So you might want to think twice about using third party apps in the future or at least limit the ones you use.
Recent phishing attack on Facebook
As of two days ago, a new phishing campaign has been targeting Facebook users and Facebook pages. It looks and feels like a Facebook page but what it does is ask you for information Facebook is not getting – a Hacker is.
The following is an image of the so-called “Facebook Verification page” which is a bogus page asking users/admins for the page URL/ name and your login credentials. **
Once you fill out the page the Hacker has your information to exploit for selling or his/her own purposes.
Facebook Phishing Protection:
- Don’t click on links in email messages – unless you are absolutely sure of the source. And even then, its not that hard to go to the web site out side the email to check it out.
- Don’t put personal information in an email.
- Do not enter personal information in a pop up page (opens a new window)
- Send suspect Facebook phish pages and emails to: https://www.facebook.com/help/217910864998172
Facebook mobile phone Protection: When connecting through a mobile phone, use a VPN (Virtual Private Network). If you can’t afford a business or paid VPN service, there are free alternatives. These free services will NOT give you the same level of protection so don’t use them for sensitive data transmission like bank records and such. VPN’s also tend to slow down your browsing speed. Bottom line: invest in a good VPN service.
Facebook Keylogging Protection: This is a difficult issue because many businesses use them to monitor their employees. So some anti-keylogger software does not filter all key loggers. There are free anti-keylogger software and paid. Best advice: comparison shop and make yourself aware of the pros and cons of each and your situation and need.
One of our leading Cryptograghers, Bruce Schneier, just came out with a post addressing social sharing changes to his blog. Again, it concerns how your and my data is being tracked through social media buttons – often without our knowledge, most definitely without our consent. As he states the problem…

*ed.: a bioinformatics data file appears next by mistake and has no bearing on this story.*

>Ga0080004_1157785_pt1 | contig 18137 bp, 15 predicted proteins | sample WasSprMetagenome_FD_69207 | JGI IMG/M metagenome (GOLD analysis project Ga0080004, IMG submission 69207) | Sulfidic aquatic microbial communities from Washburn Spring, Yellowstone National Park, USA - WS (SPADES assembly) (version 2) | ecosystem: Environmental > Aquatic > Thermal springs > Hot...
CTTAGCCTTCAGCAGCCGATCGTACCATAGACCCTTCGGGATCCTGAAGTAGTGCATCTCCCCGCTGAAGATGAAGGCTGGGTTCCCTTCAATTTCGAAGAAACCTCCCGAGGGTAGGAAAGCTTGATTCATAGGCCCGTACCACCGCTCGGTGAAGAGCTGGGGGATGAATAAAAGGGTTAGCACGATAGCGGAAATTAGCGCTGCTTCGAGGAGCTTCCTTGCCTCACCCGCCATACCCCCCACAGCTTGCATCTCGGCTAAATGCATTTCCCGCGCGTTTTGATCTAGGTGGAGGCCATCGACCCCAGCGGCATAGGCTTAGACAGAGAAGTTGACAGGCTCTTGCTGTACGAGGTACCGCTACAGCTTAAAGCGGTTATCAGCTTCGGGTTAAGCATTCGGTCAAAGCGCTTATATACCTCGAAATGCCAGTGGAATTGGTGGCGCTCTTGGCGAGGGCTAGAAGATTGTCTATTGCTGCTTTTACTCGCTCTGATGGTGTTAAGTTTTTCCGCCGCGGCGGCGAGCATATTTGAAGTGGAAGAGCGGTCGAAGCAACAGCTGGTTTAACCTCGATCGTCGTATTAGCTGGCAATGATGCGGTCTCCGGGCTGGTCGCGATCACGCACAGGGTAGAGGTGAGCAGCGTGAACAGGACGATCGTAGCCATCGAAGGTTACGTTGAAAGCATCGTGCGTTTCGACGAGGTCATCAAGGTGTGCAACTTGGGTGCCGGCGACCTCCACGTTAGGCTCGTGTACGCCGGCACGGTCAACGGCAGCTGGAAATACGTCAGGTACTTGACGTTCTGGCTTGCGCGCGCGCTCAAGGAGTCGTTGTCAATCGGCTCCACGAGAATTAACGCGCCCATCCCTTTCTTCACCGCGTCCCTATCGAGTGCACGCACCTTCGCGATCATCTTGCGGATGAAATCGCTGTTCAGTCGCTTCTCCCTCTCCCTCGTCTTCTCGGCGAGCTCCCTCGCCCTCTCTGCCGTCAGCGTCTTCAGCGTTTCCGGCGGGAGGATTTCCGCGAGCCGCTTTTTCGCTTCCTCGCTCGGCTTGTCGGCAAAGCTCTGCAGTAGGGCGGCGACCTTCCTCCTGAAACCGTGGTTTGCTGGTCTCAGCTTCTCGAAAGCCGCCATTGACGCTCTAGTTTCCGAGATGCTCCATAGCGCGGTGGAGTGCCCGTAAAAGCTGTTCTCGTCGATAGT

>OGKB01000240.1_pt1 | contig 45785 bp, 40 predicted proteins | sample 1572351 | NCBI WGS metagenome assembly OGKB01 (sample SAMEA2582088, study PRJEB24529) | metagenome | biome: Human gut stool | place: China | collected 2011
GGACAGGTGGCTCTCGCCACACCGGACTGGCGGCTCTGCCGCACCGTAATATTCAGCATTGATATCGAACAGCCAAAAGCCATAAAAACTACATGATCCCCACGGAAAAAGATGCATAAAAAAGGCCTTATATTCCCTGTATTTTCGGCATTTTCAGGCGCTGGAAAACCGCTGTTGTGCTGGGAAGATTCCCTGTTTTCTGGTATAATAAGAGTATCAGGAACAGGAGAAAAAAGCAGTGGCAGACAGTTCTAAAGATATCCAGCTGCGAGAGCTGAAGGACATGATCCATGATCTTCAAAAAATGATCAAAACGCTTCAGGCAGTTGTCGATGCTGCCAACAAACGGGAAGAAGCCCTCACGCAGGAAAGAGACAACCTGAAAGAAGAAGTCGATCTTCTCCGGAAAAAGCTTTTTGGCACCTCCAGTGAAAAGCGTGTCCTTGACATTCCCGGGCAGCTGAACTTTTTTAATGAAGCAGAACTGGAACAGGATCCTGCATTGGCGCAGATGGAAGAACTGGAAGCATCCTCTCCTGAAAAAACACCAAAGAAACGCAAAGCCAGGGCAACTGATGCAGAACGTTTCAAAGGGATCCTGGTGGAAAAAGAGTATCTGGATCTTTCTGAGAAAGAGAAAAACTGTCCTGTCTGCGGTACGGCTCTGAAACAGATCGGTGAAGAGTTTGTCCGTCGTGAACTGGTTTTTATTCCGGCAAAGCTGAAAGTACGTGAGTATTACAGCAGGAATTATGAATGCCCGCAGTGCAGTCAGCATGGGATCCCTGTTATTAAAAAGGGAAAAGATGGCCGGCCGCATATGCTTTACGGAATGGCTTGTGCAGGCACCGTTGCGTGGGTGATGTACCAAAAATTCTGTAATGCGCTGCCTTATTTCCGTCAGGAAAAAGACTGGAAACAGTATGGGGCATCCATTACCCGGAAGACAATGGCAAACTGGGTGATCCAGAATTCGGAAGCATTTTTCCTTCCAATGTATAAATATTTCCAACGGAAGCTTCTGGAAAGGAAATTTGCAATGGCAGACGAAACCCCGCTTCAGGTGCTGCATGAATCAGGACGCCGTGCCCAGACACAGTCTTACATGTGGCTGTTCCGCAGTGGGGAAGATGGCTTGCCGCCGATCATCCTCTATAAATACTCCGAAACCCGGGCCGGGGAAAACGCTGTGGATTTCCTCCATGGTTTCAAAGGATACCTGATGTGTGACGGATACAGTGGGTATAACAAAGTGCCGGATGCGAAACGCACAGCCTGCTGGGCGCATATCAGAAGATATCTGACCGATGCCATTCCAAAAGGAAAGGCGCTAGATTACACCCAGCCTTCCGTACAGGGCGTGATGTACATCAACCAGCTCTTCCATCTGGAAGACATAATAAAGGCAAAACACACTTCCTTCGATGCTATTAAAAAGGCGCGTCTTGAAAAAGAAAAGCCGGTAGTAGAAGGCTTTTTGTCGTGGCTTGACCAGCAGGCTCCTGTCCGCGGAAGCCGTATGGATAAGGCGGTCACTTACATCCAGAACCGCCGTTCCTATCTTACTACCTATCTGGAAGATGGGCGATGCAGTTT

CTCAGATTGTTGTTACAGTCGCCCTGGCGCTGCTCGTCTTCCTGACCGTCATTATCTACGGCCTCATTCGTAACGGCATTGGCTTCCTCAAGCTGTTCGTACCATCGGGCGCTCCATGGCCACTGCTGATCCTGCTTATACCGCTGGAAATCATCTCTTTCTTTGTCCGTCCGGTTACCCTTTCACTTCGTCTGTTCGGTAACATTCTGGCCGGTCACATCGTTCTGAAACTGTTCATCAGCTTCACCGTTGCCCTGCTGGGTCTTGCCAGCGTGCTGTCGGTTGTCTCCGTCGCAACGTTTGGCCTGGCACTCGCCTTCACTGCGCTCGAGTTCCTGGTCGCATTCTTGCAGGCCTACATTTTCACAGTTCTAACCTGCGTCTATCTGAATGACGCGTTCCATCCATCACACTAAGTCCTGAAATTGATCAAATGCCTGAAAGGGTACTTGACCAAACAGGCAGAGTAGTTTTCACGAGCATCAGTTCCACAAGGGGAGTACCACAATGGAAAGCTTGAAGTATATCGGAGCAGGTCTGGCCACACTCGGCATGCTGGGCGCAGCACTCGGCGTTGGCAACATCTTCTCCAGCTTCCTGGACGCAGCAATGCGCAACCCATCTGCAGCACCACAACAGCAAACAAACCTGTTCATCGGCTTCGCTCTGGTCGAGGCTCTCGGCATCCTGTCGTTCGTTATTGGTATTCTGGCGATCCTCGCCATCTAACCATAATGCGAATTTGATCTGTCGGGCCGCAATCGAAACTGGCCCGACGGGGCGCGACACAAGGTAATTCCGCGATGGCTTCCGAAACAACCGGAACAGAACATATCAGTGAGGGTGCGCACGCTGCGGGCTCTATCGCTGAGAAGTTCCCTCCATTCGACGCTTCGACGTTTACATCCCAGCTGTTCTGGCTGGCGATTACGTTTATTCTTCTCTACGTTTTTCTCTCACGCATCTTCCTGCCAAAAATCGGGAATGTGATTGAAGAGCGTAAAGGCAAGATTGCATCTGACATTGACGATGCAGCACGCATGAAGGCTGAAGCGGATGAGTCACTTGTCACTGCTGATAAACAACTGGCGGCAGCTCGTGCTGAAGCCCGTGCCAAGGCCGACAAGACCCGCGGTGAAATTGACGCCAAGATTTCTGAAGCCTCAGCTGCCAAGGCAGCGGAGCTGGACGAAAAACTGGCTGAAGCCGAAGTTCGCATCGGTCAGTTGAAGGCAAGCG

The problem is that these buttons use images, scripts, and/or iframes hosted on the social media site’s own servers. This is partly for webmasters’ convenience; it makes adoption as easy as copy-and-pasting a few lines of code. But it also gives Facebook, Twitter, Google, and so on a way to track you — even if you don’t click on the button. Remember that: if you see sharing buttons on a webpage, that page is almost certainly being tracked by social media sites or a service like AddThis. Or both. (Schneier)***
His solution to this is to use an alternative sharing system called Social Share Privacy. It’s a plugin that developers can use on your site to help provide a layer of privacy between you and the trackers. Its a 2-click system. Its not perfect but if you don’t click, you don’t get tracked. Here’s how it works…
The buttons are first disabled and a user needs to click them to enable them. So in order to e.g. like a site on facebook with these social share buttons a user needs to click two times. But in return for this extra click a user can only be tracked be this third party sites when he decides to enable the buttons. Using the settings menu a user can also permanently enable a social share button. (Social Share Privacy)
Our post deals mainly with security, but part of that includes how much information you want third-party apps to be taking and sharing with Big Data storehouses as well. I’ll be writing a bit more about that in a future post.
But for now, give Switched-On-Sites a call and allow me to help make your web site secure and your information private while you do business on the web.
*Figures provided by Digital Marketing Ramblings
** image src: The Hacker News